The biggest thing we did while we were a one-boat program is we got all our sails and things ready for when we were a two-boat program. We wanted to do a proper two-boat America’s Cup-style testing program. [For example] we had lots of nice versions of sails. What we needed to know was what was fast and what was going to make them be fast. And so the idea was to get as many arrows in our quiver as possible so that we could shoot them all off when we were a two-boat program.
Has anything about the race to this point surprised you?
I’ve been very pleasantly surprised that at times we’ve got a speed edge. I think obviously that’s a very exciting thing to have as you enter any yacht race. That was the whole aim of this program, to try to have a speed edge reaching. We knew we’d be slow in light airs, and luckily we are about as slow as we thought we were going to be in light airs, so that’s probably the only thing. And to be fair we’re quicker than we thought we were going to be compared to the fleet, reaching. Those have been two nice surprises.
You’ve sailed a Whitbread.
Not as a skipper?
Do you think your Whitbread experience gave you an edge in this race?
You need to have Whitbread experience [to sail the Volvo]. It certainly helps. I think America’s Cup experience certainly helps. You develop technology and things. And then the Open 60 was great to get some ideas for short-handed, because basically you know the Open 60 is very similar, in the fact that you are short-handed, you’re overpowered and, you know, that’s what we are with 10 of us on the Volvo 70, as well. We’re short-handed with a very powerful boat.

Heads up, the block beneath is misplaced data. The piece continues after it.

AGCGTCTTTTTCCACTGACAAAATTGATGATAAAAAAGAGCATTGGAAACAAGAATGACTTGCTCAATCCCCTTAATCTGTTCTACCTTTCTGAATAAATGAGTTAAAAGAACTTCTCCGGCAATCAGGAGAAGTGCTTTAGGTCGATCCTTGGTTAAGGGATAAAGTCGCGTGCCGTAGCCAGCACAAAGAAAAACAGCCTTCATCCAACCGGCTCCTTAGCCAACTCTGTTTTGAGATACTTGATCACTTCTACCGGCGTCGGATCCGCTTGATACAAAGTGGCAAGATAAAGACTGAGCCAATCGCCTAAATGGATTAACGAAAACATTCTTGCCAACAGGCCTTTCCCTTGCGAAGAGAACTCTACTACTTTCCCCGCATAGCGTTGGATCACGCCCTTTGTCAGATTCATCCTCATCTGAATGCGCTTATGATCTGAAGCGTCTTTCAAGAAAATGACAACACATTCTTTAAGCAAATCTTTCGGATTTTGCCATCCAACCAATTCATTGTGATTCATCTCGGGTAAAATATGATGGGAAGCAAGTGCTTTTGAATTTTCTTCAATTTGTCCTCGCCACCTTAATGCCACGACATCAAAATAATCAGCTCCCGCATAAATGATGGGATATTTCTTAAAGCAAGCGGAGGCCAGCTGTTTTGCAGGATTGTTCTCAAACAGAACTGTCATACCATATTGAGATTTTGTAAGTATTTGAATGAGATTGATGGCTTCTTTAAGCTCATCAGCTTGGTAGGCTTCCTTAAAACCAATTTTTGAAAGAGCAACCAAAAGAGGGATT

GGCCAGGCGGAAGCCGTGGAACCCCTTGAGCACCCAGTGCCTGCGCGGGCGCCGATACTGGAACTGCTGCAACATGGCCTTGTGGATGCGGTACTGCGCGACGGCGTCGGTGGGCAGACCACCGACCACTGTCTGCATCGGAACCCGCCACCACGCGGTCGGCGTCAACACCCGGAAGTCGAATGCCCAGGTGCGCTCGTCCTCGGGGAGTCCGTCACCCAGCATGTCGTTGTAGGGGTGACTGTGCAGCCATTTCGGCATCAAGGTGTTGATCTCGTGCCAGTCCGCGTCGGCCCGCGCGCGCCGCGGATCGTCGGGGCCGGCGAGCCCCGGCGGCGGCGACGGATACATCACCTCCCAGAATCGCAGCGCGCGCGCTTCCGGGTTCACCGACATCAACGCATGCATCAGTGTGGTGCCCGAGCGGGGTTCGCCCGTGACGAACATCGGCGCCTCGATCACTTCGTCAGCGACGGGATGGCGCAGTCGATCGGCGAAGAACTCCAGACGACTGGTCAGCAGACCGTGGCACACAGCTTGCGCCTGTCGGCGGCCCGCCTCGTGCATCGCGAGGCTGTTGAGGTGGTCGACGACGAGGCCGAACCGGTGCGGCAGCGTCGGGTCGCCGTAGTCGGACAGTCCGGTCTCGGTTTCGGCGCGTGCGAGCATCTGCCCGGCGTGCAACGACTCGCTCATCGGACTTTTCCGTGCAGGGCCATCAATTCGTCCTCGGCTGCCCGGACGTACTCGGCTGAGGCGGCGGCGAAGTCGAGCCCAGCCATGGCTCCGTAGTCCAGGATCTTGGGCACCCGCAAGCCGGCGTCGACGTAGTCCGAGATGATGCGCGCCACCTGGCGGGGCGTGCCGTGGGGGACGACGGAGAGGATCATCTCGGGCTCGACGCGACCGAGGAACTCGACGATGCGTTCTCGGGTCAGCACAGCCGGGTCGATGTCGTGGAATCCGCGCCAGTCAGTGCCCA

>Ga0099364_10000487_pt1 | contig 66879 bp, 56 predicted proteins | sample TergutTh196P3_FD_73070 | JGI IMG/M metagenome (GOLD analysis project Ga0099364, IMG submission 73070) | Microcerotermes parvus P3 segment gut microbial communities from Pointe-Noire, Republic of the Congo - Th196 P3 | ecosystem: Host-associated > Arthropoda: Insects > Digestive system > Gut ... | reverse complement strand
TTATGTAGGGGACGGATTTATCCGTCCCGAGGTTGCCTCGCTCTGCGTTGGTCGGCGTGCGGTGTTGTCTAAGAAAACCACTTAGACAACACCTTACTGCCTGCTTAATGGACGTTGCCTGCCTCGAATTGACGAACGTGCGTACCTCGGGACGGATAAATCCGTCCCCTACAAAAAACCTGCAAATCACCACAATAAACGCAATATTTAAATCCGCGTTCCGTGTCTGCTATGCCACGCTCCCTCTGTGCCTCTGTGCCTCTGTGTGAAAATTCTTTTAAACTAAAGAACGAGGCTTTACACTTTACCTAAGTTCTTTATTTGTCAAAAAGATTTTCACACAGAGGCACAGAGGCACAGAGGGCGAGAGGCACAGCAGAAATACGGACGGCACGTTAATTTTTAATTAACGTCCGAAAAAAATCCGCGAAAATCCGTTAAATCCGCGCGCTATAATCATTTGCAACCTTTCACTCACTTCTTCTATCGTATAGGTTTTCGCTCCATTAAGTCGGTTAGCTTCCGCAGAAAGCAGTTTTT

What size crew on a Volvo 70 would not be shorthanded?
I think offshore probably 14 would make a pretty big difference and inshore, 17. They’re just as powerful as an America’s Cup boat, and you race them with 17.
Have you learned anything about yourself in this race?
I probably learned more about myself in the single-handed [trans-Atlantic] race I did last year. I probably learned more then, which I think has helped me be a skipper, racing across the Atlantic on my own.
What else have you learned?
Just how important it is getting the right bunch of people involved. I’ve been on some good teams before, and it’s been a known fact for quite a while that these are very much people-oriented events. But you know, really, the trip across the Atlantic on my own I think really helped. I sort of matured as a skipper. And it was a great thing to have been involved in the Open 60 program before being involved in the [Volvo] 70 because ... the closest thing to a Volvo 70 is an Open 60. ... And we developed lots of things which came through to be very useful in the 70, as well.
Which of your sailing experiences most prepared you for this race? Sailing single-handed?
No, because that’s the least of anything I’ve done. I’ve been involved in three America’s Cups, two previous Whitbreads. I don’t think there’s any one particular sailing experience that has helped the most. It’s nice to have had the Whitbread experience if you’re going to skipper a boat in [this] race. It’s nice to have the America’s Cup experience because that’s our game played at the highest technological level, so you really do get to test some weird and wonderful things in the America’s Cup, especially in the larger campaigns. And you become very time conscious in the Cup. You learn to get the most out of a two-boat testing program and things like that, so that sure helps. And then the single-handed in the Open 60 experience was invaluable for the short-handed side, [which] I believe was probably quite underestimated in the Volvo 70s.